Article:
Country Mouse: He applied in a newly-opened fastfood restaurant in the metro mouse village. But he failed the interview. He couldn’t speak English.

OFW Mouse: Open your own eatery. Take orders from other mouse villages. Offer home delivery service.

Country Mouse: But we have no capital.

OFW Mouse: So you’d rather be a domestic helper, an OFW mouse.

Country Mouse: Yes… I’d like to go… I’d like to…

OFW Mouse: How old are your children?

Country Mouse: The girl is four; the boy is two.

OFW Mouse: You know, my baby was only 10 months old when I left. I cried every night for two months. Now, she’s almost three. And I can never bring back the two years we’ve lost.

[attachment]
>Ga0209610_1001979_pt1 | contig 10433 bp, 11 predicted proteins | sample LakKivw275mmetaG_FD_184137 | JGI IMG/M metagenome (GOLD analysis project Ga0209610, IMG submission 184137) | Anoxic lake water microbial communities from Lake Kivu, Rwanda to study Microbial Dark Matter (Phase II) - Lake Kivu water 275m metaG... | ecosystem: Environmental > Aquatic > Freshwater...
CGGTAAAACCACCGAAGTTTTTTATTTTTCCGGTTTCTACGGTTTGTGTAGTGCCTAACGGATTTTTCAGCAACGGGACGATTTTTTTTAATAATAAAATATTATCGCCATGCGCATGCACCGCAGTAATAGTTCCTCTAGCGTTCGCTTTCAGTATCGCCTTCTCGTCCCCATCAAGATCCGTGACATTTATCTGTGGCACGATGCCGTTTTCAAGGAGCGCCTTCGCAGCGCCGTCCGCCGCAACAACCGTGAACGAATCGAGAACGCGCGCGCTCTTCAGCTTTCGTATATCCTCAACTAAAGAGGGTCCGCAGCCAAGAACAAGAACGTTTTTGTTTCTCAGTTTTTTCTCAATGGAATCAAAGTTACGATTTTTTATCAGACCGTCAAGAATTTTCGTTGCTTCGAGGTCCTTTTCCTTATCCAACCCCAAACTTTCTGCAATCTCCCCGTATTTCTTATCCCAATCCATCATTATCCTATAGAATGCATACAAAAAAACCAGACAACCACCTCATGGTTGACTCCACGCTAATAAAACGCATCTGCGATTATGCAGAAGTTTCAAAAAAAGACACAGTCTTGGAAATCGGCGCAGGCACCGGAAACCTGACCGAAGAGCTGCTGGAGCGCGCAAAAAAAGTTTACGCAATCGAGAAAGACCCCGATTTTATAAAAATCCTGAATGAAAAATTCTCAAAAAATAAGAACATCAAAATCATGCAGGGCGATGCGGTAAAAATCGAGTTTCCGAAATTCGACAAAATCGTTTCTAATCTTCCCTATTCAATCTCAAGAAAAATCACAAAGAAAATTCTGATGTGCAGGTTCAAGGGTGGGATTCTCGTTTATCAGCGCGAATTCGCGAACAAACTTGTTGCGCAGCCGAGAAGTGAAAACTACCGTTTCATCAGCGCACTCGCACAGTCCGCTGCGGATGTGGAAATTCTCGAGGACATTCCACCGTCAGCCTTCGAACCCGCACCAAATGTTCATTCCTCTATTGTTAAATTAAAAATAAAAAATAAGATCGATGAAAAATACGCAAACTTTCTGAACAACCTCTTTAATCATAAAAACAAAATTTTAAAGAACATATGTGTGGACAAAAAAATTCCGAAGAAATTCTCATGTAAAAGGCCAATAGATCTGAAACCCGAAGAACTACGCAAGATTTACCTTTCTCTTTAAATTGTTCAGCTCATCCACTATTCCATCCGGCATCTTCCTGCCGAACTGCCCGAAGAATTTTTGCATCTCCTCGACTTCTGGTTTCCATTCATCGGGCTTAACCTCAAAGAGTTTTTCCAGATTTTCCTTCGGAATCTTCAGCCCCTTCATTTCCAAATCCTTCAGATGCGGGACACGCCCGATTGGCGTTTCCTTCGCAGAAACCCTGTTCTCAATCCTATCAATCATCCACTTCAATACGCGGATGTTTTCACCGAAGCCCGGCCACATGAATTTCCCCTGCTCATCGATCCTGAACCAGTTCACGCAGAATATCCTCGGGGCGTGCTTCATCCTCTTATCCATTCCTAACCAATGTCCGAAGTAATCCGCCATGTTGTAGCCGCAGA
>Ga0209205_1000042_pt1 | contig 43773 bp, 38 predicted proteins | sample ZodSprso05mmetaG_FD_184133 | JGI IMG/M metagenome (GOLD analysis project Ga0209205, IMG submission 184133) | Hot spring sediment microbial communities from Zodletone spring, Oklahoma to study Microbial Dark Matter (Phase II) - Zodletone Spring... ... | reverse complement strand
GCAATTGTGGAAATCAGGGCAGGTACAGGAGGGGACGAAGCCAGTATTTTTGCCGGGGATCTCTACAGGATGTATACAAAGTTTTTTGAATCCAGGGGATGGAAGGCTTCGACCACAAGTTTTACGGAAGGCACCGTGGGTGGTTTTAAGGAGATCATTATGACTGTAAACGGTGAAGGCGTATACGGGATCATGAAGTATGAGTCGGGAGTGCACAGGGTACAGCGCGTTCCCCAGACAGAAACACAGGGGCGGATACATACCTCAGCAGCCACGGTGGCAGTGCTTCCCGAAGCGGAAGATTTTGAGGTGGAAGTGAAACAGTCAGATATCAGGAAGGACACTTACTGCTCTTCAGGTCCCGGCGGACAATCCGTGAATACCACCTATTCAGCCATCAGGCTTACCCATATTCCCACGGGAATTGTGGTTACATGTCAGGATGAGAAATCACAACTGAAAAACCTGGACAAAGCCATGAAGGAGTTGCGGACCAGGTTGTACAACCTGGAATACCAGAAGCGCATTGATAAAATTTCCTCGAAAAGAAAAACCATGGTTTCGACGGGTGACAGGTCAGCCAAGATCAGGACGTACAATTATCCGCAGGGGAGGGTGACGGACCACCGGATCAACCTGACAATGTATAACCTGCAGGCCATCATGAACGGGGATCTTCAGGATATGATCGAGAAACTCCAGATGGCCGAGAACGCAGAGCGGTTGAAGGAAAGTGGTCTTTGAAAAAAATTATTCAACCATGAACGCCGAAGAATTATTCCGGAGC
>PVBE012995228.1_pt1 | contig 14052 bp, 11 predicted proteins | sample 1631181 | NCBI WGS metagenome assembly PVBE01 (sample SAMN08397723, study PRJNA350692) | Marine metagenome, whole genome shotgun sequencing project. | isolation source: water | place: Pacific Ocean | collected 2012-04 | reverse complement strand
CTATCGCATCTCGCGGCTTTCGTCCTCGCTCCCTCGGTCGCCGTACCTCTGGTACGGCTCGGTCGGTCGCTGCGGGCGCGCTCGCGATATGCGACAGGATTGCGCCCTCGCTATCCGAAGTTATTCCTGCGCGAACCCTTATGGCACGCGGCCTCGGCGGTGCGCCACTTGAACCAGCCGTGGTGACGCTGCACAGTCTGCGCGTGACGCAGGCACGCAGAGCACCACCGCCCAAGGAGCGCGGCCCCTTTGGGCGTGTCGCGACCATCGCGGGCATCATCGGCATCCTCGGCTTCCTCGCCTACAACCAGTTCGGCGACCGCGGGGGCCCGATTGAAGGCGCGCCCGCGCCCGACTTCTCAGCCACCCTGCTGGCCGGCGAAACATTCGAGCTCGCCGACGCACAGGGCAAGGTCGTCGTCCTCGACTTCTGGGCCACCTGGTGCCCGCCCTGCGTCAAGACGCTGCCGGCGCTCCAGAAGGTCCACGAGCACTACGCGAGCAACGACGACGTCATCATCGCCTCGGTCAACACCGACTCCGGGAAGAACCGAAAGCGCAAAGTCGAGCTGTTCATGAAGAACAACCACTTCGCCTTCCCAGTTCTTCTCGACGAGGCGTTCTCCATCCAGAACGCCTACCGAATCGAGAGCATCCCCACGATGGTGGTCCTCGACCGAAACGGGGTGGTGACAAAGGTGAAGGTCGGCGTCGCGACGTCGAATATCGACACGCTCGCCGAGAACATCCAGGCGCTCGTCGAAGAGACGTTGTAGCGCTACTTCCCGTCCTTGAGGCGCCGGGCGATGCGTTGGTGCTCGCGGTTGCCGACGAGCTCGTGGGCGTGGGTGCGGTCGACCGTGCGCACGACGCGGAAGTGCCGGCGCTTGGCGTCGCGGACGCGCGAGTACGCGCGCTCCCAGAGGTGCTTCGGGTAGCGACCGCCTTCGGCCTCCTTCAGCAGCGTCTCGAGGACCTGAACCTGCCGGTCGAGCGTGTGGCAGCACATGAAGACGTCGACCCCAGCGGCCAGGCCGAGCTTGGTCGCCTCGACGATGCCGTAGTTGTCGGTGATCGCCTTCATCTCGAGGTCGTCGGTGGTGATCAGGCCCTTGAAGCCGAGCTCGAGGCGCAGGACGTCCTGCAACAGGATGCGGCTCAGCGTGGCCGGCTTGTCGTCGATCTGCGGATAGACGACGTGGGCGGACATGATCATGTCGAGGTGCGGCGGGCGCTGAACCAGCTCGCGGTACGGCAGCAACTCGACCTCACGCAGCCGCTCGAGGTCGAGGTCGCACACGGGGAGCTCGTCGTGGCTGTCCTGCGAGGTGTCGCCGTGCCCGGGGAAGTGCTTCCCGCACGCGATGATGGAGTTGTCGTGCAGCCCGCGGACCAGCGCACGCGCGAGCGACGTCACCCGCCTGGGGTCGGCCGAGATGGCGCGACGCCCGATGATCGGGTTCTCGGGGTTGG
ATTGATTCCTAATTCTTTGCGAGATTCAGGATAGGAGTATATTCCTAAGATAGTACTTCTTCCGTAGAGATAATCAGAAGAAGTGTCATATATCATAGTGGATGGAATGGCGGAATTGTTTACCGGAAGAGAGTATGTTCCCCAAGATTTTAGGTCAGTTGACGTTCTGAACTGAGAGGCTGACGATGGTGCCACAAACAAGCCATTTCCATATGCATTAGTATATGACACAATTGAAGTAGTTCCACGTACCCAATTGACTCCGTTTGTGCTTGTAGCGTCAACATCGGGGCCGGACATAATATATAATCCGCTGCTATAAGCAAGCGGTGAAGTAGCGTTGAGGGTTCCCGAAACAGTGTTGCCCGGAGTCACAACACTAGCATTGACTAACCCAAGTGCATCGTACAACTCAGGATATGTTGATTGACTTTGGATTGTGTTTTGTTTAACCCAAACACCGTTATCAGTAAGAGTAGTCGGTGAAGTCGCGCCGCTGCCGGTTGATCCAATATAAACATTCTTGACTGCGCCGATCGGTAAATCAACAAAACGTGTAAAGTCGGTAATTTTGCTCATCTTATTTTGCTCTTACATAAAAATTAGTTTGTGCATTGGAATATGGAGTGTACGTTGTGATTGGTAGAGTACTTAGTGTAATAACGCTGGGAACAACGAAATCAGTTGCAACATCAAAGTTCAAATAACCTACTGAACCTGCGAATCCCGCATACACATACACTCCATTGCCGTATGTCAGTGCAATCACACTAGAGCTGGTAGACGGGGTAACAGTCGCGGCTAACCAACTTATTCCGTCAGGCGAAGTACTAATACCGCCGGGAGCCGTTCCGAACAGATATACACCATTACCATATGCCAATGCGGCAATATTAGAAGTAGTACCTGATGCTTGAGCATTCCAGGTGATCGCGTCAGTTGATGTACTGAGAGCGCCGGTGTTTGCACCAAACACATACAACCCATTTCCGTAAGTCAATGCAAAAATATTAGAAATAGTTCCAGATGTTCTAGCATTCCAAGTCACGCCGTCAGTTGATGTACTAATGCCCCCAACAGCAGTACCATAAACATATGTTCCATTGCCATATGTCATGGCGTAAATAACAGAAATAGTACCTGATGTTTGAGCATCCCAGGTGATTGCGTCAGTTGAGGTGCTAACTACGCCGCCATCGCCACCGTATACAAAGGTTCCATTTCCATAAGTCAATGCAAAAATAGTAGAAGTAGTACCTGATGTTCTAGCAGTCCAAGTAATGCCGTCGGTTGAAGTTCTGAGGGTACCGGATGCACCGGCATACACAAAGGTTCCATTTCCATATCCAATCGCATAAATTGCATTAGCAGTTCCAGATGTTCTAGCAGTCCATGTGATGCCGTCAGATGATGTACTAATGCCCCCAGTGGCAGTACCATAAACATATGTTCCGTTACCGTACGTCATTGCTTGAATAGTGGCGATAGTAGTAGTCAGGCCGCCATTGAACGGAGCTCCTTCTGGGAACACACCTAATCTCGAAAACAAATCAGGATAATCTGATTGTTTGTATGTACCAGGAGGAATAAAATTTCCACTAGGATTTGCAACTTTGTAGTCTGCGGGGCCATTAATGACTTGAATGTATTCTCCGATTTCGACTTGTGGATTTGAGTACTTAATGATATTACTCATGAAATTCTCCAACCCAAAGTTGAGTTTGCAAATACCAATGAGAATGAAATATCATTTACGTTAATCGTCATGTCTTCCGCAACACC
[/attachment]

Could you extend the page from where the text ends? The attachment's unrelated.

Country Mouse: But if I stay, my children will never be able to go to college.

OFW Mouse: I don’t know if Fatima Maulana had children. If she had, her children didn’t just lose a chance to go to school. They’ve lost their mother forever.

Country Mouse: But Fatima Maulana’s fate is different. Maybe it’s her destiny.

OFW Mouse: Destiny? We have a choice. You have a choice. Being a domestic helper is not the only choice. If you stay with your husband and children, you’d be there with them to laugh and cry together. If you stay where you are, you will have a life. Being a domestic helper is like being a slave!

Country Mouse: Silence…

OFW Mouse: Cousin… I don’t want to end up like Fatima Maulama. I want to be with my little girl. I want to raise her. I want to listen to her sing. I want to watch her dance. I want to comb her hair. I want her to sit on my lap. I want to hug her tight. I want to kiss her. I want to take care of her when she’s sick.

Country Mouse: But I want to be an OFW mouse for my children’s sake.